China positive contributor to EM debt despite defaults
NN (L) Asian Debt (Hard Currency) records it eight consecutive year of outperforming its benchmark and reached the milestone of USD 500 million in Assets under Management, despite China’s default rates that are set to rise.
We currently hold an overweight exposure to China through NN (L) Asian Debt (Hard Currency) , The Fund saw its assets under management rise by 25% in the first half of 2016 and now holds over USD 500 in AuM².
We believe overcapacity in China is very high, especially in industries linked to the state that have seen limited defaults because of state support. China cannot continue supporting companies in such industries though, especially in the light of the reforms it is implementing.
The default rate in the Chinese onshore bond market has been 0% for many years, which is not a natural situation. In the coming years there will be more defaults, which in our view is a good thing. It is the only way to get a healthy credit environment where investors – including Chinese – start to demand a compensation for credit risk.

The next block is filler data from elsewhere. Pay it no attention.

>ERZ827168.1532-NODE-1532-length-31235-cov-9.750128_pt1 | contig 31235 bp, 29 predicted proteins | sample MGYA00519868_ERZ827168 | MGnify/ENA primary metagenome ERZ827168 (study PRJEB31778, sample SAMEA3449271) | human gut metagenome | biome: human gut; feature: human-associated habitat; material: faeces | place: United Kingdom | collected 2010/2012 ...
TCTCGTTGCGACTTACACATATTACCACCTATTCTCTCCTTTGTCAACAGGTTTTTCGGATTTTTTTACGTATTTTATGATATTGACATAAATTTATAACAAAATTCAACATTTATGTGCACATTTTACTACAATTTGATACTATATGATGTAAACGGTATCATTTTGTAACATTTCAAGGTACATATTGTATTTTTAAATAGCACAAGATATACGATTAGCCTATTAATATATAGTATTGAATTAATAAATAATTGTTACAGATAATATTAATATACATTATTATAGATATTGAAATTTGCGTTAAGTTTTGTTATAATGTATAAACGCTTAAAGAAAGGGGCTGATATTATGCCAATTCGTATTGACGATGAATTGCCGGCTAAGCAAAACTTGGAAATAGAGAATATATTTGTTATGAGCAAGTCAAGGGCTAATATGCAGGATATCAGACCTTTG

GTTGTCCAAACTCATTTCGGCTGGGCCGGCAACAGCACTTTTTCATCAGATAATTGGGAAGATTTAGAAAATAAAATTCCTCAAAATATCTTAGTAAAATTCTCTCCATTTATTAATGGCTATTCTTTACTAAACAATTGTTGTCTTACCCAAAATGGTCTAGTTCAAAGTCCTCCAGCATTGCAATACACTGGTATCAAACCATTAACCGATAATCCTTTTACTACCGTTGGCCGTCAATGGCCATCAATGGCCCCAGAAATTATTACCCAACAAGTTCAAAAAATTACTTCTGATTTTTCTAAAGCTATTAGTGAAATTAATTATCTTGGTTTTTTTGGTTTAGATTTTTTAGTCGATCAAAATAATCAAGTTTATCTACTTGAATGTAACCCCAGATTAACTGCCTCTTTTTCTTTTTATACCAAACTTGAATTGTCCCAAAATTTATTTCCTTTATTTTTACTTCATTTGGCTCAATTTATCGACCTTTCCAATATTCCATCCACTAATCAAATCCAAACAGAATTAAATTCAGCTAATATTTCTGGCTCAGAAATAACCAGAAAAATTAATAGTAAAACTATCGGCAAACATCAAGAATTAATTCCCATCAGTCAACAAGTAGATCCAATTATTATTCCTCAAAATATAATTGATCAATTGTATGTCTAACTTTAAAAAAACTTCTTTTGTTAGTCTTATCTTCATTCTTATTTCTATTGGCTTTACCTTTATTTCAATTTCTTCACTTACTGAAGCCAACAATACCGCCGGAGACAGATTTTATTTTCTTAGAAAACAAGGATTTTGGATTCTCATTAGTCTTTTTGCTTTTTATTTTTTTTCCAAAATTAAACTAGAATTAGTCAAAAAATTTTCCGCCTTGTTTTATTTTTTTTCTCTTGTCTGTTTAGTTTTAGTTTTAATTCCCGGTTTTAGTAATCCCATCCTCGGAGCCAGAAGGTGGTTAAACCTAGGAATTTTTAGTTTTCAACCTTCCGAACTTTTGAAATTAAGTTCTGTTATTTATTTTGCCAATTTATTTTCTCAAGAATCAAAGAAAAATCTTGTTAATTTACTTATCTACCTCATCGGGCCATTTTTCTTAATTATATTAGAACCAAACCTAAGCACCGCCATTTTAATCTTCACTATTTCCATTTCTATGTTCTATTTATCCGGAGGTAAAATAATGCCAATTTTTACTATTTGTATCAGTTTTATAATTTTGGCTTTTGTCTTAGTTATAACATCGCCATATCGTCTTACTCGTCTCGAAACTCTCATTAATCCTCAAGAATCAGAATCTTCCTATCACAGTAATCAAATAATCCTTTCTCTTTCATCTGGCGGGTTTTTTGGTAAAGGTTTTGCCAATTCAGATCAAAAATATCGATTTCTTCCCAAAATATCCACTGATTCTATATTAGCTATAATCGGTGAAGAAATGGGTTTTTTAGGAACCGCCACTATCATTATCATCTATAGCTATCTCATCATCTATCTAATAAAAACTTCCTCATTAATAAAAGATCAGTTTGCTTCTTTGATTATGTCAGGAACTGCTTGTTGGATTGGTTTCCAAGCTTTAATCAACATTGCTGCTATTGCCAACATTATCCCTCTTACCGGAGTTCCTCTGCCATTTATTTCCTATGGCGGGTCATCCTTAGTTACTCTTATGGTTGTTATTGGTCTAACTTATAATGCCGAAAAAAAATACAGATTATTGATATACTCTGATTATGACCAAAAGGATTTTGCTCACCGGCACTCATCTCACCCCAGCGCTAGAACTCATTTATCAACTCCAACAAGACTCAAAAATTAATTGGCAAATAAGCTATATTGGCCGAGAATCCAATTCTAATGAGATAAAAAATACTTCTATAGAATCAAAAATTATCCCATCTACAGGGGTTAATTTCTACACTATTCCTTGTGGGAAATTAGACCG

China’s debt is attractively priced, partly because of a benign technical picture. There is a lot of demand for bonds, but there is also some good supply. In a lot of other Asian markets, supply has been very low, driving up prices to levels less attractive versus those in China.
China will continue to be a significant factor for Emerging Market Debt generally: The authorities will continue to allow economic growth to slow down gradually, which is not a bad thing for the bonds we invest in. It is true that China has set an annual growth target for the coming years of 6.5%, but that would not go together with reducing the large debt overhang.
China has the means to achieve its growth target but, in the end, it would increase the longer-term risks and would go against their reform targets. It would be better if China allows GDP growth to be lower than 6.5%.
The Fund also has overweight positions in Indonesia and India. Indonesia is favoured because its GDP growth is strong at around 5% and the political situation is positive. India is implementing a lot of structural improvements, although it will take time for these to have an impact on the economy, Chinese infrastructure and housing.
Joep Huntjes, lead portfolio manager Asian Debt Hard Currency at NN IP